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Lily Brett was only 2 when she had her first taste of Paris. It was 1948 and she was with her parents – both survivors of the Holocaust – who were desperate to sample a few months of normality after years of death and horror. They were on a circuitous route to a new life in Melbourne.
Today Brett is back in Paris – not, though, for the first time – where on Tuesday she became the first Australian and only the fourth woman to win the Prix Medicis Etranger for her most recent novel, Lola Bensky. The prize is given to an author of a work that has been translated into French from another language and previous winners include Milan Kundera, Philip Roth, Dave Eggers and Orhan Pamuk.
Brett has a photograph taken of herself on a carousel during that early stay in Paris. She is dressed in a white rabbit fur coat: “My father had wheeled and dealed on the black market in Germany because we were displaced persons to buy me that coat. I haven’t looked at the photo for a very long time and I thought to myself I looked overjoyed.”

She is certainly overjoyed to win the prize. “I was ecstatic to be on the shortlist. One of the wonderful things for me is that it’s coming on the heels of Richard Flanagan winning the Booker. I have often thought there’s something about growing up in Australia and being educated in Australia that gives you room to think. And learn to have an imagination.”
But the prize differs from the £50,000 ($92,000) Booker in that it has no financial reward attached. “What you get,” Brett says, “is honour. It is probably one of the only major literary prizes that doesn’t come with a huge wad of cash. But the French are all about honour.”
Brett says Lola Bensky, which like her earlier novel, Too Many Men, was shortlisted for the Miles Franklin, is the closest of her six novels to her own life.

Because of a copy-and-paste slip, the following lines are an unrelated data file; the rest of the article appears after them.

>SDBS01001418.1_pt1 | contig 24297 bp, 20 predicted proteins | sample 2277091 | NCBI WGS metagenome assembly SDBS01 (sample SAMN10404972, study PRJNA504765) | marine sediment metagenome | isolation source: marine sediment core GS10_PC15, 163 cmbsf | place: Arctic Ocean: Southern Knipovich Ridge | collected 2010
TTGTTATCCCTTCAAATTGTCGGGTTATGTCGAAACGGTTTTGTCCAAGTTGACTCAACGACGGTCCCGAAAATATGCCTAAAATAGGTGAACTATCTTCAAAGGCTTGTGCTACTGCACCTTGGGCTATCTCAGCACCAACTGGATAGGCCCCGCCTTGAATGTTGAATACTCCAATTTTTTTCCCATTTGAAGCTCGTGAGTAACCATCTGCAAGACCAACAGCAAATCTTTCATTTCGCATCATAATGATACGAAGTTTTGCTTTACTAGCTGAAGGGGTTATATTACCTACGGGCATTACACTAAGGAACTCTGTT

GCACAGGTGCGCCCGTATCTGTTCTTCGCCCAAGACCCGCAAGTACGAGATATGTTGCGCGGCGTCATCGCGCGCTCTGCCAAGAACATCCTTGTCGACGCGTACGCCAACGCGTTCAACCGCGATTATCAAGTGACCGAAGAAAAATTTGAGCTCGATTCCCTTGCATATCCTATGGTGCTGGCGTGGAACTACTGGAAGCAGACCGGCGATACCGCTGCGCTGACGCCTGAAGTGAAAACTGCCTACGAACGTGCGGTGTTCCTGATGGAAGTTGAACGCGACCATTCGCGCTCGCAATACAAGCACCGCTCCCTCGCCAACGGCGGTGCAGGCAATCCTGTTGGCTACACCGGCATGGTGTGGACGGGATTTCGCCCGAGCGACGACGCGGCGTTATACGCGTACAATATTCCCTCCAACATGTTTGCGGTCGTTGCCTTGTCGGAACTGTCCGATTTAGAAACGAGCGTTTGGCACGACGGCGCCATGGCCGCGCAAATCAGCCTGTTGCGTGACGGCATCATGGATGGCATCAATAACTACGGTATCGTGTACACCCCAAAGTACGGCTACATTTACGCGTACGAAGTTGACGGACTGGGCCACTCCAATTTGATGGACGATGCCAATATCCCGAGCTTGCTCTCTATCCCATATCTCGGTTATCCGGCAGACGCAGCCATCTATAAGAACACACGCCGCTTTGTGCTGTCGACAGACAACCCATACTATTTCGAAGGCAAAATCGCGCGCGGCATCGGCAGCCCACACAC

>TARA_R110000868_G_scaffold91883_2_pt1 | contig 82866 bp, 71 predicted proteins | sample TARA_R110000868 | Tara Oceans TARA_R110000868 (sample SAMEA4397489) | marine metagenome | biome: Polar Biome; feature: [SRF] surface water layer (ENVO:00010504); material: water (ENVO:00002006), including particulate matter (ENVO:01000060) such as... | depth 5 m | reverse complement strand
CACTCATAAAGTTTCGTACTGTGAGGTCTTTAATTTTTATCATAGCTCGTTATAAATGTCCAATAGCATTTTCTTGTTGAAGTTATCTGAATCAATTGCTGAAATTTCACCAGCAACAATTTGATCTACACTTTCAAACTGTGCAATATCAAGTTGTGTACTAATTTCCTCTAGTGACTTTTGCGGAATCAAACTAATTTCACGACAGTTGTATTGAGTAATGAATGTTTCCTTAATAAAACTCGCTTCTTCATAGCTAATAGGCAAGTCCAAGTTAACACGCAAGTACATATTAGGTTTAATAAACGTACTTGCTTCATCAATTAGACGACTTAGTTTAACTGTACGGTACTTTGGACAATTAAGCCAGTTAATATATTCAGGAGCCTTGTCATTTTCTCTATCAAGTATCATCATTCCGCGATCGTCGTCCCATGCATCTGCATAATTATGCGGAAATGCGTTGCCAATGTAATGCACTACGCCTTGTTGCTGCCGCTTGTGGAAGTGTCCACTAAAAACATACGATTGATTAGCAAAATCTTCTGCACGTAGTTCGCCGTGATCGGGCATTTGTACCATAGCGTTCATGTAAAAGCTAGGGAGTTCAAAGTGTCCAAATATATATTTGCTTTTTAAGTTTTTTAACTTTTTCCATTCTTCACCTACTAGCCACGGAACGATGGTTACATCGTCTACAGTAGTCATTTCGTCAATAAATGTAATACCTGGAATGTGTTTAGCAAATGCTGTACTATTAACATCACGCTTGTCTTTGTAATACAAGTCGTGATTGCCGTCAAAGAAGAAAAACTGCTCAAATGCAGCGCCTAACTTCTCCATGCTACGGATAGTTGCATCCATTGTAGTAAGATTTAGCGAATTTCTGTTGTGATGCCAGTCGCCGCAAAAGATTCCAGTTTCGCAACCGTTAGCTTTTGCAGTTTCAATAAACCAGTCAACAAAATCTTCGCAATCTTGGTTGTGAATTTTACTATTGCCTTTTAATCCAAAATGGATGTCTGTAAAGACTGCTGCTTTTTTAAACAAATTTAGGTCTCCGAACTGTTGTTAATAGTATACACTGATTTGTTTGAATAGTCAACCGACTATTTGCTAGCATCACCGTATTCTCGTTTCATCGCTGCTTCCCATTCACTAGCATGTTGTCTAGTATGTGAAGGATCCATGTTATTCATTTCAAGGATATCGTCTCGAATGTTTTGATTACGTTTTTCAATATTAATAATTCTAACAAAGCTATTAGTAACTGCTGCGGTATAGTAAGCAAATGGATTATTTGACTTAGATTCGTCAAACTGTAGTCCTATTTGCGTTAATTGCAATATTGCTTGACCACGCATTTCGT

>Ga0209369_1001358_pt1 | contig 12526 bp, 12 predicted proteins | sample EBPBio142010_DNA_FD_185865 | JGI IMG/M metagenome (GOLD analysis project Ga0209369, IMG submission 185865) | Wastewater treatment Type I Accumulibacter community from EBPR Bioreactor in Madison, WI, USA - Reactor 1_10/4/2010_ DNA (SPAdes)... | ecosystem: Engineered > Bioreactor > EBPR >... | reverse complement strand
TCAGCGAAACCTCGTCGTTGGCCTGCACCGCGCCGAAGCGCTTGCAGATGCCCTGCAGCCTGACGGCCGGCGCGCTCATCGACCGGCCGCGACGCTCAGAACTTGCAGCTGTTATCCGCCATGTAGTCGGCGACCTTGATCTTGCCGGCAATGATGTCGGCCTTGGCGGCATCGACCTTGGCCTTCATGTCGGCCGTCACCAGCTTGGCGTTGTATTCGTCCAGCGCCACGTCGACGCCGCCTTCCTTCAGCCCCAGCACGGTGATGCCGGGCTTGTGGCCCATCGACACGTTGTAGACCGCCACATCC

Lola Bensky by Lily Brett.
Lola Bensky by Lily Brett.
It tells the story of the eponymous heroine who lands a job as a journalist on a rock magazine in the late ’60s and interviews musicians such as Jimi Hendrix, Janis Joplin and Jim Morrison, all of whom are destined for early death. Lola keeps list about them, and also of her own dead relatives. As she grows older and experiences more of what life has to offer she discovers another sort of writing talent.
Brett worked for Australia’s first pop-music paper, Go-Set, and “in the book I wanted to bring in my parents’ past and its aftermath and put it in the context of what it was for me when I was young”.
She got the job by walking into the office one day and asking. “Neither of the two editors asked me if I could write. I might well have said I didn’t know if they asked. To this day one of them says they hired me because they could see how clever I was, but they hired me because I had a car – and they needed a car.”
But working for Go-Set revealed two things to Brett: the importance of language and her love of words. “That job, it changed my life entirely. I have a book out now, Only in New York, it’s my 16th or 17th but I’m not sure I would have done any of them if I hadn’t got that job on Go-Set.”
The shadow of the Holocaust hangs over all Brett’s writing. “I was lucky to grow up in Australia, which had no anti-Semitism. Here in France and a lot of Europe there’s a very unnerving rise in it.”
Brett has lived in New York for 25 years with her husband, painter David Rankin. Her father lives there too. Father characters frequent all her books and they all have parts of Max Brett in them. “None of them are him, but the really strange part is that he is convinced that he has done some of the things that I have written about. I say ‘Dad, I made that up’ and he says, ‘you can tell other people that but not me’. And we haven’t done it.”

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